MEMPHIS, Tenn. — With a reverse mortgage, it’s easier than ever for a senior to convert their home into cash. But there are some important catches, and data shows they’re leading to foreclosures.
“Reverse mortgage is not for everyone,” financial advisor Charles Sims Jr. cautions.
If you’re 62-years-old or older, a reverse mortgage allows you to borrow against the equity in your home and continue living there while the lender sends you monthly payments. You can also opt for a lump sum of cash, but it doesn’t come without risks.
“The rules will be you’ve got to pay your homeowner’s insurance, you’ve got to pay your taxes,” Sims said.
Failure to do either of those things, or a number of other things, will lead to foreclosure.
Data compiled by USA Today shows the 38109 zip code, which comprises southwest Memphis, had the city’s highest number of reverse mortgage-related foreclosures. There were 6.35 per 1,000 senior citizens.
Zip code 38107, which includes north Memphis, had 5.87 foreclosures per 1,000 seniors, and zip code 38114, which includes parts of south Memphis and Orange Mound, had 5.12.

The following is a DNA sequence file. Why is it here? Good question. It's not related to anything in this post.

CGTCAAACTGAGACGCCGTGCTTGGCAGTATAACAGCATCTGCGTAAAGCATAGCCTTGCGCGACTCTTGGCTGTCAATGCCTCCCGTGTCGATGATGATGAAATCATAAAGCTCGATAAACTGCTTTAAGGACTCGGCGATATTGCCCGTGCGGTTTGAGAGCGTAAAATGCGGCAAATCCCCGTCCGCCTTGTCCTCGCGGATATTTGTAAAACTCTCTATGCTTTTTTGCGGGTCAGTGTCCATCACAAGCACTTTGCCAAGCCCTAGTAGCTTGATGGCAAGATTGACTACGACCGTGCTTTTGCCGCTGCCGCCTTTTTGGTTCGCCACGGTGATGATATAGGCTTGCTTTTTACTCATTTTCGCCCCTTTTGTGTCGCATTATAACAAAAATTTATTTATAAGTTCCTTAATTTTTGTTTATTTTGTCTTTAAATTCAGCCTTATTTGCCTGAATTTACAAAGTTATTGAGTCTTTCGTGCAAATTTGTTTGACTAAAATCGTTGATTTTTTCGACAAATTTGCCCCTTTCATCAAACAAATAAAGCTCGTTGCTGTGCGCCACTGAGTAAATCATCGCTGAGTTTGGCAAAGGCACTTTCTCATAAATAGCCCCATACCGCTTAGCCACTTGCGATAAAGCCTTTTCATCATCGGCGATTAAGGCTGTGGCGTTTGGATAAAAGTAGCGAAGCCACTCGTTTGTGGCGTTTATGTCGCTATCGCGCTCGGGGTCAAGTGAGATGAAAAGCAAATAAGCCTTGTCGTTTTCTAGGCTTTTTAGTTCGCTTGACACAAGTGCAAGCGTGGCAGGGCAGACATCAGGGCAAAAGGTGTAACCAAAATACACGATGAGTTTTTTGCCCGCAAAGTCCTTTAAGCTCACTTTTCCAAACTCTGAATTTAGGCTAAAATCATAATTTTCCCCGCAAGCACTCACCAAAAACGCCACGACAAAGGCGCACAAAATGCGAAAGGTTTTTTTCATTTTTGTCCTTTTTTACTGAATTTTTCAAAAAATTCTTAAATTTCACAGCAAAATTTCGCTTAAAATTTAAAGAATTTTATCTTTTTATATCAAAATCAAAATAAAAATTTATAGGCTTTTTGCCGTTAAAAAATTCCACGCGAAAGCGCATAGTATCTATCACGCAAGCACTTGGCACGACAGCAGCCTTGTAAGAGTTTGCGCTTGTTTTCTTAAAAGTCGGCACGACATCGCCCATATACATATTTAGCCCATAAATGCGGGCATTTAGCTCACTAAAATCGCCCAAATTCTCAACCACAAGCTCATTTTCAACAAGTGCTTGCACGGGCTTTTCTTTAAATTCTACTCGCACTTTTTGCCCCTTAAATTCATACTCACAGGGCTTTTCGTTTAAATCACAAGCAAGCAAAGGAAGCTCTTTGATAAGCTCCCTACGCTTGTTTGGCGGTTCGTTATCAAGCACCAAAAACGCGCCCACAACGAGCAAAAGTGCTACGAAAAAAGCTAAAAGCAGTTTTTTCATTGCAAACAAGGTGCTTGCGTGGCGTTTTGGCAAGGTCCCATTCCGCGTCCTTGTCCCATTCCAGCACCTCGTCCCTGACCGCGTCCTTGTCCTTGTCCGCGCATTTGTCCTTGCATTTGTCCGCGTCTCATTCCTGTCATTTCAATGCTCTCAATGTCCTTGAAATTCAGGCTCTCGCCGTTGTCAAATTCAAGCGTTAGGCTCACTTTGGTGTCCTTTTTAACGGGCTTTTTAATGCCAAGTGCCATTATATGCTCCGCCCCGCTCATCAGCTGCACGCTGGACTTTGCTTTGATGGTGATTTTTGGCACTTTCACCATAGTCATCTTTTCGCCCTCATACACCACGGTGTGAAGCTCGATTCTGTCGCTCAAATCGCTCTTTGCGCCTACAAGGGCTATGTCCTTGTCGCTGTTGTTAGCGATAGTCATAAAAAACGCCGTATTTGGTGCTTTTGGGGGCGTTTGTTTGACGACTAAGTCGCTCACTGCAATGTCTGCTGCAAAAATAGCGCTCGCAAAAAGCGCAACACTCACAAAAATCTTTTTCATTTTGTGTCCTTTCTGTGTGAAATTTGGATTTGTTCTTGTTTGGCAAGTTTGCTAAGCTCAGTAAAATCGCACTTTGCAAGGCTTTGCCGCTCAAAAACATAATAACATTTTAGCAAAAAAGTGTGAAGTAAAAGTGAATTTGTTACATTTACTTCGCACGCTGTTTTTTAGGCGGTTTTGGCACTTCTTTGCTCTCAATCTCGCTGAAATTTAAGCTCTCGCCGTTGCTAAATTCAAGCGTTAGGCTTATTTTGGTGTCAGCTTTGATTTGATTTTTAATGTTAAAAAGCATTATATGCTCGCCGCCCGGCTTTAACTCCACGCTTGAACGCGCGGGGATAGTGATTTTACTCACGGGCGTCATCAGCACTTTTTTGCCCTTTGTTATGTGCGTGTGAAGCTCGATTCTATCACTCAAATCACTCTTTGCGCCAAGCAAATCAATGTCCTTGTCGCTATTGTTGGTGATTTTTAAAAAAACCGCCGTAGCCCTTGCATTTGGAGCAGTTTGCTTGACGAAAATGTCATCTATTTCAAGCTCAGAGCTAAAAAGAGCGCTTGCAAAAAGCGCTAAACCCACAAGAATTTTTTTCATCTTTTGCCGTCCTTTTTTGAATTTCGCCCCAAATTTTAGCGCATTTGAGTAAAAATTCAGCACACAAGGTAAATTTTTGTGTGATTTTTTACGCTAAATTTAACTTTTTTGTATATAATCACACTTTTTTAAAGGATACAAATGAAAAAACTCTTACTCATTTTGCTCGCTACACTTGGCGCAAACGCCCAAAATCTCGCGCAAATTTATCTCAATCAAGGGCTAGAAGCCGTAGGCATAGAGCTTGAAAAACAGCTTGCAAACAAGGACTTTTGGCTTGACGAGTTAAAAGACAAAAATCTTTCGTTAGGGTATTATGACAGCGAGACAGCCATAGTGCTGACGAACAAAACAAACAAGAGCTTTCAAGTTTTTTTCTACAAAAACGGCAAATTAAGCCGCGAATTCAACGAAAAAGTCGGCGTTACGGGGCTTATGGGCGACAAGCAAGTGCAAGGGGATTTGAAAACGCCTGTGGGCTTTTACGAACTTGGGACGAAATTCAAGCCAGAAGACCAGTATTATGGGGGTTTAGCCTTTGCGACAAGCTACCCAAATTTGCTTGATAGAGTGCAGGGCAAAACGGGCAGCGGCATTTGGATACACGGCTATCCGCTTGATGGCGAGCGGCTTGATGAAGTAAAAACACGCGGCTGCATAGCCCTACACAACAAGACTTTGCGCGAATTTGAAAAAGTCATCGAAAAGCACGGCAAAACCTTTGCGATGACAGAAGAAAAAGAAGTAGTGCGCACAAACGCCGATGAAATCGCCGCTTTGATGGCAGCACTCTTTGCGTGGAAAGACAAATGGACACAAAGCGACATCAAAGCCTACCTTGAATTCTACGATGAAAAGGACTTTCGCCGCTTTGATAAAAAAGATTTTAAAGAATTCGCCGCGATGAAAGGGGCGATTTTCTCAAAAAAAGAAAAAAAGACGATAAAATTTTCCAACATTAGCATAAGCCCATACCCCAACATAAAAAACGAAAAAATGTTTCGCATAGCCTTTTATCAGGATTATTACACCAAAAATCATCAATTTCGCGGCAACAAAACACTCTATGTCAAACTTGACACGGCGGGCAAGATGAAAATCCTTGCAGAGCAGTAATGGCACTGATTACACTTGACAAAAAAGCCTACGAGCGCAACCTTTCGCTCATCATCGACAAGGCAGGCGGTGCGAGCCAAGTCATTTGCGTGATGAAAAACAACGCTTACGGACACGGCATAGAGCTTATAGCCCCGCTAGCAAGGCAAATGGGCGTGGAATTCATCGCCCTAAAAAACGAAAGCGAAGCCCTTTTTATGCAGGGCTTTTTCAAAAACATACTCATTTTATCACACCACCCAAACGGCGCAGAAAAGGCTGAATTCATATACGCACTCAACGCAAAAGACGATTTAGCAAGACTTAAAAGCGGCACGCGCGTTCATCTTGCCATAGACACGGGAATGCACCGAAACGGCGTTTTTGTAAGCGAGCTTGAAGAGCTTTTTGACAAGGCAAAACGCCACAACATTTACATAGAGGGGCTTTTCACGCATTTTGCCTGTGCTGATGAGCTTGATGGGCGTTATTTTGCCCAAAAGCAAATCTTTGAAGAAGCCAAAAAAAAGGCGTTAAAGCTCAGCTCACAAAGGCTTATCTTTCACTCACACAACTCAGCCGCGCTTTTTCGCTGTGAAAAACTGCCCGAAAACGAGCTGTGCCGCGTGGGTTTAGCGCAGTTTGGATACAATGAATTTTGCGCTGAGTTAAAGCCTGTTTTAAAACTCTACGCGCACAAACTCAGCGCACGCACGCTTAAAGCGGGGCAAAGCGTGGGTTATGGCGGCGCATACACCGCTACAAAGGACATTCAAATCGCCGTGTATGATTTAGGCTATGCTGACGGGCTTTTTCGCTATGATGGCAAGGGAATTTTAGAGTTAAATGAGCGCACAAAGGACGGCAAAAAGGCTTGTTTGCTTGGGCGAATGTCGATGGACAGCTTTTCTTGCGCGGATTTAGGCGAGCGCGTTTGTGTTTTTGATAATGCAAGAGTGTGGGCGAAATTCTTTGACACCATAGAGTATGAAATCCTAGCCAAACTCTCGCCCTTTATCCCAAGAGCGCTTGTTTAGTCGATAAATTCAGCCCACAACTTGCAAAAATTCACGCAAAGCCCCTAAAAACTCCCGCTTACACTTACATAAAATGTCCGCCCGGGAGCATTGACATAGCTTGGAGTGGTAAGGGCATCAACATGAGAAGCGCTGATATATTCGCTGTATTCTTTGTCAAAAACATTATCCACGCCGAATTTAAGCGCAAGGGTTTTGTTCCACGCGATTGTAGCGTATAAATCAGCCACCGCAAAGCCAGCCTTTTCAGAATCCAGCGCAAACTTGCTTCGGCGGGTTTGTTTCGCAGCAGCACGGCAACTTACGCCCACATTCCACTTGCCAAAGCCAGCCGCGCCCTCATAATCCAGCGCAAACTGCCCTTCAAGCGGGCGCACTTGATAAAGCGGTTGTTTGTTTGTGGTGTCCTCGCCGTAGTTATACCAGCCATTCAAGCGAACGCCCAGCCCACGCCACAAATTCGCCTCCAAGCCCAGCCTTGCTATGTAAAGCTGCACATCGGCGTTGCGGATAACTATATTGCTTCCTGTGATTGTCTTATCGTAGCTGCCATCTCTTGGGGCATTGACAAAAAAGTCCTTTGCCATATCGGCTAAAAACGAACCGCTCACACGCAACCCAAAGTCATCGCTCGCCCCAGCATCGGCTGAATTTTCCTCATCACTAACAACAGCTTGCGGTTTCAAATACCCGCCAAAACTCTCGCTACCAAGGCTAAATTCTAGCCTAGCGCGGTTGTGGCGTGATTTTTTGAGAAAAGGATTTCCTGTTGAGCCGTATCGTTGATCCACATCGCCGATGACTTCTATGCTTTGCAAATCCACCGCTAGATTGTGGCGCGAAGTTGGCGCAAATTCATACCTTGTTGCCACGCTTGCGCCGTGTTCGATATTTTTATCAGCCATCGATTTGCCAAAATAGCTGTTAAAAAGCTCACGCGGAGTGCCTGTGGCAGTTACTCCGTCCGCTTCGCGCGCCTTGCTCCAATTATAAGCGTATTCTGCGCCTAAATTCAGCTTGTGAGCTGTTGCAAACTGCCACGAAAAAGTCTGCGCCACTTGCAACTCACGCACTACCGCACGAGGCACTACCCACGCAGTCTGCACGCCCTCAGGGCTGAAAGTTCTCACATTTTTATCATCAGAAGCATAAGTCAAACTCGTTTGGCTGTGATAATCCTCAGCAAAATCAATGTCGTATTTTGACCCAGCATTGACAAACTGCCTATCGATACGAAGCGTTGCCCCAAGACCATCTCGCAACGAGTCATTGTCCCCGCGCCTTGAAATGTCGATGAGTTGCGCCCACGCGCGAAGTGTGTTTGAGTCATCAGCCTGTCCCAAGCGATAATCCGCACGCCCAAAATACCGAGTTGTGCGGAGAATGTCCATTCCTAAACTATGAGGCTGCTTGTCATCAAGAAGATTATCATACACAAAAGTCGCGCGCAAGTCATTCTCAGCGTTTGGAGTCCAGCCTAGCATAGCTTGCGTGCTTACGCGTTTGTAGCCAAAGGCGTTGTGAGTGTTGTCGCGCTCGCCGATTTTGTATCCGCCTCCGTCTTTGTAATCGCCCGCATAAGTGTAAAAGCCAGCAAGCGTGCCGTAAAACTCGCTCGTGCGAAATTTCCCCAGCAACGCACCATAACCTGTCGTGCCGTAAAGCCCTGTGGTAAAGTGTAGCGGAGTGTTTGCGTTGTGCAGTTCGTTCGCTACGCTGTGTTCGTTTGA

“I still do see a lot of people that are being foreclosed on,” said attorney Webb Brewer.
Brewer believes the trend is partly driven by reverse mortgages that are too complex for most people to understand.
“Even with counseling, I felt like a great deal of the time people didn’t really understand what they were getting into,” Brewer said.
Instead of taking out a reverse mortgage, Sims recommends first considering a home equity loan or selling your home.
“Sometimes we tell people renting is not always the worst thing in the world,” Sims said.
So while a reverse mortgage can serve a purpose and provide you with much-needed money in a pinch, it can also lead to problems if you don’t understand all of the fine print.